Publications by Year: 2021

2021
Cluster Analysis of Participant Responses for Test Generation or Teaching (2nd)
Gary King, Brian Lukoff, and Eric Mazur. 2/16/2021. “Cluster Analysis of Participant Responses for Test Generation or Teaching (2nd).” United States of America US 10,922,991 B2 (U.S Patent and Trademark Office).Abstract
Textual responses to open-ended (i.e., free-response) items provided by participants (e.g., by means of mobile wireless devices) are automatically classified, enabling an instructor to assess the responses in a convenient, organized fashion and adjust instruction accordingly.
patent
Participant Grouping for Enhanced Interactive Experience (4th)
Gary King, Brian Lukoff, and Eric Mazur. 1/26/2021. “Participant Grouping for Enhanced Interactive Experience (4th).” United States of America 10,902,031 B2 (U.S Patent and Trademark Office).Abstract
Representative embodiments of a method for grouping participants in an activity include the steps of: (i) defining a grouping policy; (ii) storing, in a database, participant records that include a participant identifier, a characteristic associated with the participant, and/or an identifier for a participant's handheld device; (iii) defining groupings based on the policy and characteristics of the participants relating to the policy and to the activity; and (iv) communicating the groupings to the handheld devices to establish the groups.
Patent
A Theory of Statistical Inference for Ensuring the Robustness of Scientific Results
Beau Coker, Cynthia Rudin, and Gary King. 2021. “A Theory of Statistical Inference for Ensuring the Robustness of Scientific Results.” Management Science, Pp. 1-24. Publisher's VersionAbstract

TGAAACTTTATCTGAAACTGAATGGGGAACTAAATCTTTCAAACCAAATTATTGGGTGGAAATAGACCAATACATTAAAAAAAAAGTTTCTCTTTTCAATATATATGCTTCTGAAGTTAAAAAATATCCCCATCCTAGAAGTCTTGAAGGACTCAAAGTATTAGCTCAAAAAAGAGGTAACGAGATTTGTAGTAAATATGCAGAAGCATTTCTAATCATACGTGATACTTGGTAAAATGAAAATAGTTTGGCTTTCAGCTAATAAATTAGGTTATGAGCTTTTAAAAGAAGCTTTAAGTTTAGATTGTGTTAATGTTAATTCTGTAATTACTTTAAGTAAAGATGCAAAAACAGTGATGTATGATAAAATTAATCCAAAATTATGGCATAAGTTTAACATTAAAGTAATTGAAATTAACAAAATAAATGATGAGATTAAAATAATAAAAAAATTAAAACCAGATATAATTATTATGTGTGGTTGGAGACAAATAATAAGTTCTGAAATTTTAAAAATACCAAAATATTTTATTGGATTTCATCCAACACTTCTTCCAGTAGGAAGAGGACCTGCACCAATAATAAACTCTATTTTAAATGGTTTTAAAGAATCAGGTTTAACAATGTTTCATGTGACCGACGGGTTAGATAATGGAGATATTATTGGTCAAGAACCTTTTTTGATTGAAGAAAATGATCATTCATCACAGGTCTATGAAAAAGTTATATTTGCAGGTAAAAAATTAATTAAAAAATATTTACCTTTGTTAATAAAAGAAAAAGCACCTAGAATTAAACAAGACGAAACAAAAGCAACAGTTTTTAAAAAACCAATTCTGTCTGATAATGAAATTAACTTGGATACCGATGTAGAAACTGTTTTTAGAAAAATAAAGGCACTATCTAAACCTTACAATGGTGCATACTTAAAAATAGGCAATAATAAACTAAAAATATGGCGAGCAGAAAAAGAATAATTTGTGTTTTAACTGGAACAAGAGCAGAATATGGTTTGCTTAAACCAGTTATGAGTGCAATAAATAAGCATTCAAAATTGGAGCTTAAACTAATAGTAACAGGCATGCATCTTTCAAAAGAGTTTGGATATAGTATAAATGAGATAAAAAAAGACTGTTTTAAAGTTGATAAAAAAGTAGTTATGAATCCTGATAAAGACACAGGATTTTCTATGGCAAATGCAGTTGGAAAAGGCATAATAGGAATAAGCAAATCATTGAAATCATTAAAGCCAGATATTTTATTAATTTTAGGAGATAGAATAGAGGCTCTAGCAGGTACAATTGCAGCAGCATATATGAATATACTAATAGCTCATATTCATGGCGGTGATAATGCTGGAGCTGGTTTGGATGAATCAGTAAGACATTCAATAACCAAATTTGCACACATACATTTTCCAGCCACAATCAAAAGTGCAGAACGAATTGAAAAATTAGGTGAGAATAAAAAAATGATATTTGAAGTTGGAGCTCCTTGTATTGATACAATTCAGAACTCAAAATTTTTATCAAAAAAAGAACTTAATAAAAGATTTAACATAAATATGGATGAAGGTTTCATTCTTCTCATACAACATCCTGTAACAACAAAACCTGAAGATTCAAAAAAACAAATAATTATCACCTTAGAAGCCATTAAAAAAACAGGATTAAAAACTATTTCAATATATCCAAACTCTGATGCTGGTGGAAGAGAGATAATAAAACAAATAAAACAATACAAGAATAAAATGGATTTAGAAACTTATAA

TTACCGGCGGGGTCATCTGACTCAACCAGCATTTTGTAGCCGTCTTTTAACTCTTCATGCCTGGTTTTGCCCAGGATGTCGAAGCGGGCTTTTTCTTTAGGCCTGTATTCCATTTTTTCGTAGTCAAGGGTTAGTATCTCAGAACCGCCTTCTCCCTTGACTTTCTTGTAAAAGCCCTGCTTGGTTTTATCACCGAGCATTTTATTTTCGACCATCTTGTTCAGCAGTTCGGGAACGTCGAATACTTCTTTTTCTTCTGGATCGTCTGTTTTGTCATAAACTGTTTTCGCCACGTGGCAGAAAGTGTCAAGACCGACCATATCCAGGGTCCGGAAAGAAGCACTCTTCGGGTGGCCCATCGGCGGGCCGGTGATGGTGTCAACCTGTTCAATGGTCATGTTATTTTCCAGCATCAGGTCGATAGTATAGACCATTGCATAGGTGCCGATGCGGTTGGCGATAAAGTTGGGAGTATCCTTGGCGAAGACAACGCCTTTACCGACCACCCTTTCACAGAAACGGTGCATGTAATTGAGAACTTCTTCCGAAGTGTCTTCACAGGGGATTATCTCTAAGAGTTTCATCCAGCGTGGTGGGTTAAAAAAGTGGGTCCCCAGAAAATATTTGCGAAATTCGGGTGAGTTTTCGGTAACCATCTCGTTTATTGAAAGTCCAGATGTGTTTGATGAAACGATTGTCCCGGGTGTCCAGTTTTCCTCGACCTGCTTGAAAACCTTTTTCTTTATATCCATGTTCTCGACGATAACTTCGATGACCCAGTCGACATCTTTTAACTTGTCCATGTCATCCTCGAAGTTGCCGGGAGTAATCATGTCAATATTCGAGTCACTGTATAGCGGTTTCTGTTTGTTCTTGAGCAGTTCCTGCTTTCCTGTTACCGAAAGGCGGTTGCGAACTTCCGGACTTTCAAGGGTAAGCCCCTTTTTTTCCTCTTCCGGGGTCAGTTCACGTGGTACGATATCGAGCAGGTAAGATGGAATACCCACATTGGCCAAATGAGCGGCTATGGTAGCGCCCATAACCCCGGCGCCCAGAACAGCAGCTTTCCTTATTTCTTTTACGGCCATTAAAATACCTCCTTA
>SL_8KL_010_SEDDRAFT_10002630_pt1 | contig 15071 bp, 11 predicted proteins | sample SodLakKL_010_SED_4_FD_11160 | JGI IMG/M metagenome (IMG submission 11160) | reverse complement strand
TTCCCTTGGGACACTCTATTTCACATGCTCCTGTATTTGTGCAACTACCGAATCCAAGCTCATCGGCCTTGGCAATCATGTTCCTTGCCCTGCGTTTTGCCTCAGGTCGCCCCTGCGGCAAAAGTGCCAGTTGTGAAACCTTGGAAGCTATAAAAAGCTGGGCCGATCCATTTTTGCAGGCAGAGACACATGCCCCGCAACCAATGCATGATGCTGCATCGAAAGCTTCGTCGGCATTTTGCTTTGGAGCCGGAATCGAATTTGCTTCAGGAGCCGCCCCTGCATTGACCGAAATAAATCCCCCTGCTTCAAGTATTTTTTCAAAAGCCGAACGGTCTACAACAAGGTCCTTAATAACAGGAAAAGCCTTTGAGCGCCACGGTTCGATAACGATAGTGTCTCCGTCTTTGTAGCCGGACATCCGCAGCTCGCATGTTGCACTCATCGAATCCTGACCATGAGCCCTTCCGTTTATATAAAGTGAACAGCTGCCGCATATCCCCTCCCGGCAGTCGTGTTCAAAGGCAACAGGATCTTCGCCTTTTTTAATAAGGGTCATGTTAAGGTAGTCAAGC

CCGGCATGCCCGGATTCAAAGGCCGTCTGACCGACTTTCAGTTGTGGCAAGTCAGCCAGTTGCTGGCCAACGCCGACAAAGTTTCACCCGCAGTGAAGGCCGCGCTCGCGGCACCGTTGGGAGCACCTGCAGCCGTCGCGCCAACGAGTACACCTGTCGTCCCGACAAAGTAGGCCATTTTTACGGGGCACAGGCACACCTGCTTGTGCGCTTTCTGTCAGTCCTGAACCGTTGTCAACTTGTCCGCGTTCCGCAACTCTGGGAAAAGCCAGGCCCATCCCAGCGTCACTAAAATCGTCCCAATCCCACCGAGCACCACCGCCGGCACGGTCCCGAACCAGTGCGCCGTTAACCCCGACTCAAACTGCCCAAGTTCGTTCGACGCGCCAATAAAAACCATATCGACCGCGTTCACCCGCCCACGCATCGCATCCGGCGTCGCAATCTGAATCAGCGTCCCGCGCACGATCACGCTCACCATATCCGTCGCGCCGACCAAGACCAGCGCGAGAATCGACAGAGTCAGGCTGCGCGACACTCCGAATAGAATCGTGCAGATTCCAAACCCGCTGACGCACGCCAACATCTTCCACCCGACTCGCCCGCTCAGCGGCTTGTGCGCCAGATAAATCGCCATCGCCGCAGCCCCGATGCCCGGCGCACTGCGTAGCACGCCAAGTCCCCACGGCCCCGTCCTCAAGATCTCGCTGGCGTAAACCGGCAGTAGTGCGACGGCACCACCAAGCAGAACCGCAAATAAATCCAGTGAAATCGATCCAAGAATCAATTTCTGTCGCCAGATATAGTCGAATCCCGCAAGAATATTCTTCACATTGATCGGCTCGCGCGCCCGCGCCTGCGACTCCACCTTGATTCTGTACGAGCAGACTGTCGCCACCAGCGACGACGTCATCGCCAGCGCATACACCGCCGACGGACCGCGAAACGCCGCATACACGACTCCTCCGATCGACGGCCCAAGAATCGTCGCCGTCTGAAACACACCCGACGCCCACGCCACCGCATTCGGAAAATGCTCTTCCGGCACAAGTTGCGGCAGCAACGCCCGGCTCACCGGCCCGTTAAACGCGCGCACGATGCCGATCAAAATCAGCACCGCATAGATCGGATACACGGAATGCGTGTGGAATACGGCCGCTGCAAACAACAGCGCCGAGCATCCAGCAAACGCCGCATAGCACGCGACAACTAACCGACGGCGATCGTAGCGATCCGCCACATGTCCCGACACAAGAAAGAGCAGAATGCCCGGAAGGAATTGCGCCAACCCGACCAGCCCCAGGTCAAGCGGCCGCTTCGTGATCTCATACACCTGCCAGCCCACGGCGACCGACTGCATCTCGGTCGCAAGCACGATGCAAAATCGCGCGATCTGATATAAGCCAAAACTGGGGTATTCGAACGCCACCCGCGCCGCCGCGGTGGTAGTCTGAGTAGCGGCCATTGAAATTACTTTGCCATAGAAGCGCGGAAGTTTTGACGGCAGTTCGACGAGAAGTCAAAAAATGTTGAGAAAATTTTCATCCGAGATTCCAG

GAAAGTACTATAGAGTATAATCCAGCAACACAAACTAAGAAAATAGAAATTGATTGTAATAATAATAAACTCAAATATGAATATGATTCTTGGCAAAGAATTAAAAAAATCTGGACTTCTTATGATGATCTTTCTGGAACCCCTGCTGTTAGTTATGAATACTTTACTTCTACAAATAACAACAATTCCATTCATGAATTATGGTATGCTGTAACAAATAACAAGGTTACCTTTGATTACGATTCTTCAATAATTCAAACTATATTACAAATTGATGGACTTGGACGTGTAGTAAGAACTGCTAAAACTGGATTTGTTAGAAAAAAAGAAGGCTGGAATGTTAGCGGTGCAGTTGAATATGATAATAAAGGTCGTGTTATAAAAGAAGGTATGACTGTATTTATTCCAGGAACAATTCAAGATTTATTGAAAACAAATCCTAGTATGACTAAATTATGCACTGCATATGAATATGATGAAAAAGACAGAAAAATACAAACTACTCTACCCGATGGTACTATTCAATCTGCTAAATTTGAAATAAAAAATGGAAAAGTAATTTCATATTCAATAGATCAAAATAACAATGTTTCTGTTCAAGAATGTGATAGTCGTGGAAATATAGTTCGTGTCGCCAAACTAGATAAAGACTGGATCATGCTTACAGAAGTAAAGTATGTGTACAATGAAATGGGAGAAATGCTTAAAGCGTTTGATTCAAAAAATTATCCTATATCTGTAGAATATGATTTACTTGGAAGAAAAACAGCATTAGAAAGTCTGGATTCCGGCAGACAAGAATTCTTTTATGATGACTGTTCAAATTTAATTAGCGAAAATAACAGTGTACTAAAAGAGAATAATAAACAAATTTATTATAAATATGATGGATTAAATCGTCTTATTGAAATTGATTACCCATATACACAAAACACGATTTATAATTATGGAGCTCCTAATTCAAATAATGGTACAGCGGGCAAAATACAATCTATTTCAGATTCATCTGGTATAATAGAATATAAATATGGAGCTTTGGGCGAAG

Inference is the process of using facts we know to learn about facts we do not know. A theory of inference gives assumptions necessary to get from the former to the latter, along with a definition for and summary of the resulting uncertainty. Any one theory of inference is neither right nor wrong, but merely an axiom that may or may not be useful. Each of the many diverse theories of inference can be valuable for certain applications. However, no existing theory of inference addresses the tendency to choose, from the range of plausible data analysis specifications consistent with prior evidence, those that inadvertently favor one's own hypotheses. Since the biases from these choices are a growing concern across scientific fields, and in a sense the reason the scientific community was invented in the first place, we introduce a new theory of inference designed to address this critical problem. We derive "hacking intervals," which are the range of a summary statistic one may obtain given a class of possible endogenous manipulations of the data. Hacking intervals require no appeal to hypothetical data sets drawn from imaginary superpopulations. A scientific result with a small hacking interval is more robust to researcher manipulation than one with a larger interval, and is often easier to interpret than a classical confidence interval. Some versions of hacking intervals turn out to be equivalent to classical confidence intervals, which means they may also provide a more intuitive and potentially more useful interpretation of classical confidence intervals. 
Article